Nieuwenbosch Abbey was a Cistercian community established in 1215 in Lokeren. The original site was unsuitable because of the poor water supply and the nuns moved to the site in Heusden in 1257, when the name became 'Nieuwenbosch'. The abbey was stormed and largely ruined in 1579 by the Iconoclasts, and the nuns moved for greater security inside the city of Ghent and built new premises in what is now the Lange Violettenstraat, in part using stone taken from the ruined buildings at Heusden, where the land and the few remaining structures were in due course rented out to farmers. The community was dissolved in 1796 in the French Revolution.
The only visible remaining structure on the Heusden site is the former abbey farm, now known as the Bosseveerhoeve.
In 1948, on the site of the former abbey church (now the garden of the state horticultural college) was discovered a monumental effigy of Hugo II, castellan of Ghent (d. c. 1232), lord of Heusden and father of Hugo III, the most prominent benefactor at the time of the foundation of Nieuwenbosch. The effigy is now in the Ghent City Museum.References:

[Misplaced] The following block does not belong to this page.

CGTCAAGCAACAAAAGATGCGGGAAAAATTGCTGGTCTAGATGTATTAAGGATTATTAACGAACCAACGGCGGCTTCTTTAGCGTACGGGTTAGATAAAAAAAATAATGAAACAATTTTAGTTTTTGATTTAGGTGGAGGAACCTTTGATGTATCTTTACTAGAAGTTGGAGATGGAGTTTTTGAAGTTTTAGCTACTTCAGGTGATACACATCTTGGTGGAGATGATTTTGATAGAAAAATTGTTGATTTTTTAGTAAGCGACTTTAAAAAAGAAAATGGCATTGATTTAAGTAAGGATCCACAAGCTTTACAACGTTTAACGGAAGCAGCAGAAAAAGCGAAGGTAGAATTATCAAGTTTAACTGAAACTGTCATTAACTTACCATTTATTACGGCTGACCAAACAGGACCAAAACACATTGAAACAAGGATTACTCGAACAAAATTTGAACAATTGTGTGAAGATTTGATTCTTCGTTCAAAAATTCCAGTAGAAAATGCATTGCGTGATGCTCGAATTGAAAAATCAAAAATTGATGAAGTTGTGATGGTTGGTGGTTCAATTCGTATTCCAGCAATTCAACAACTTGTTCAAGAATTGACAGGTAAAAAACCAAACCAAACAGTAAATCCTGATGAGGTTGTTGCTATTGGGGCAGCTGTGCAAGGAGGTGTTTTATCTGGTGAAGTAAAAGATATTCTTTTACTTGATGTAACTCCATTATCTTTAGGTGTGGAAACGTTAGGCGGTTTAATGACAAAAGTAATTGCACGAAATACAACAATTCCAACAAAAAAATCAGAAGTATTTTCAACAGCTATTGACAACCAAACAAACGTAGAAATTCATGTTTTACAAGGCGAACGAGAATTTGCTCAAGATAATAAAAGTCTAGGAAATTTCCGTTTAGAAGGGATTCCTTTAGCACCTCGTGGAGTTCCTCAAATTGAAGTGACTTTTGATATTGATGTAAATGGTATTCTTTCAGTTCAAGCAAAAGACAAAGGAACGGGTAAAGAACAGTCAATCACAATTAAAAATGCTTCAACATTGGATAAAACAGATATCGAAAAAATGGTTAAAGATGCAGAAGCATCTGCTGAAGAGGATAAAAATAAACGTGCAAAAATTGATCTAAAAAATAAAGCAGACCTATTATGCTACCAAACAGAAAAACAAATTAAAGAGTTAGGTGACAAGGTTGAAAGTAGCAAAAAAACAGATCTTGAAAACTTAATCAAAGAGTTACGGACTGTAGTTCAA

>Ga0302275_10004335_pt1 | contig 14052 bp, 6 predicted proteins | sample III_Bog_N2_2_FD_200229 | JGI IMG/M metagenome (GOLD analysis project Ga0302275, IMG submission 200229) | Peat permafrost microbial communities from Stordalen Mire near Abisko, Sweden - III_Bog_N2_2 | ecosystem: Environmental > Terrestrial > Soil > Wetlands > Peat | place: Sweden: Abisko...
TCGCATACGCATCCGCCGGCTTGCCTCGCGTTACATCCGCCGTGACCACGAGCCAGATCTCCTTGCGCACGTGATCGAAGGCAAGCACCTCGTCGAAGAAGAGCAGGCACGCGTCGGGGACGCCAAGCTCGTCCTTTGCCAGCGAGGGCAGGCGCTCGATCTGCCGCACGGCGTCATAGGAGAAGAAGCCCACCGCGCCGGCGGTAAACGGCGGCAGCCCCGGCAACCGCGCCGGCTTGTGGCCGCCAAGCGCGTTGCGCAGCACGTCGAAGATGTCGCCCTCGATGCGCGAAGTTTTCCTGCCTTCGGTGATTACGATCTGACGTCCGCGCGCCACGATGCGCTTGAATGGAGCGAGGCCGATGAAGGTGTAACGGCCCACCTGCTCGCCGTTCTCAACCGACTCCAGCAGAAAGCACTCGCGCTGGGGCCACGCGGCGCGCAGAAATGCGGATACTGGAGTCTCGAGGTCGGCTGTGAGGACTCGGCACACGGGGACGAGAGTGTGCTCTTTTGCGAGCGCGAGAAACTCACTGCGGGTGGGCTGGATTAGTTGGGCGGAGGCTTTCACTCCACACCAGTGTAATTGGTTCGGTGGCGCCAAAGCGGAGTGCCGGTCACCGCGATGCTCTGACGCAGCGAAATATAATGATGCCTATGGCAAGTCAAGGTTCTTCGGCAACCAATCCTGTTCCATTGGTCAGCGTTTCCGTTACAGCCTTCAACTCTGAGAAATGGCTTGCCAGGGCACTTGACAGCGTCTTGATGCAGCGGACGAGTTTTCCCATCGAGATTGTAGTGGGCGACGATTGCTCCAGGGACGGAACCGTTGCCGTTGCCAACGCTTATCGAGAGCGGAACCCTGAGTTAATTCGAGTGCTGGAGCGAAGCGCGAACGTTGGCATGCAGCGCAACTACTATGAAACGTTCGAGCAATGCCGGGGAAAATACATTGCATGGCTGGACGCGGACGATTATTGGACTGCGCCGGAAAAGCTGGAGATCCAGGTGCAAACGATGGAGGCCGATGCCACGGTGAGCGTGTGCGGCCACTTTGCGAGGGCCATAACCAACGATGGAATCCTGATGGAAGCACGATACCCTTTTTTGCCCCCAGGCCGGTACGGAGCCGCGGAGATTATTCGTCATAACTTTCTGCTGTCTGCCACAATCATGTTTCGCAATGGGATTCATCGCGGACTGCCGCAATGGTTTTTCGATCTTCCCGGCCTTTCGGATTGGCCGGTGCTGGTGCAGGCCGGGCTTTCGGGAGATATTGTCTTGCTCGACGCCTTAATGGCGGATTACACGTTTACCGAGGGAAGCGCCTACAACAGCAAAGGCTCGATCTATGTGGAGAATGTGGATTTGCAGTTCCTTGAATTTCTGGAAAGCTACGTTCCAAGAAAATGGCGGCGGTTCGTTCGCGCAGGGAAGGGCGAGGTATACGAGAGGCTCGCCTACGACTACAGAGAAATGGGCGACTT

The Beckov castle stands on a steep 50 m tall rock in the village Beckov. The dominance of the rock and impression of invincibility it gaves, challenged our ancestors to make use of these assets. The result is a remarkable harmony between the natural setting and architecture.
The castle first mentioned in 1200 was originally owned by the King and later, at the end of the 13th century it fell in hands of Matúš Èák. Its owners alternated - at the end of the 14th century the family of Stibor of Stiborice bought it.
The next owners, the Bánffys who adapted the Gothic castle to the Renaissance residence, improved its fortifications preventing the Turks from conquering it at the end of the 16th century. When Bánffys died out, the castle was owned by several noble families. It fell in decay after fire in 1729.
The history of the castle is the subject of different legends. One of them narrates the origin of the name of castle derived from that of jester Becko for whom the Duke Stibor had the castle built.
Another legend has it that the lord of the castle had his servant thrown down from the rock because he protected his child from the lords favourite dog. Before his death, the servant pronounced a curse saying that they would meet in a year and days time, and indeed precisely after that time the lord was bitten by a snake and fell down to the same abyss.
The well-conserved ruins of the castle, now the National Cultural Monument, are frequently visited by tourists, above all in July when the castle festival takes place. The former Ambro curia situated below the castle now shelters the exhibition of the local history.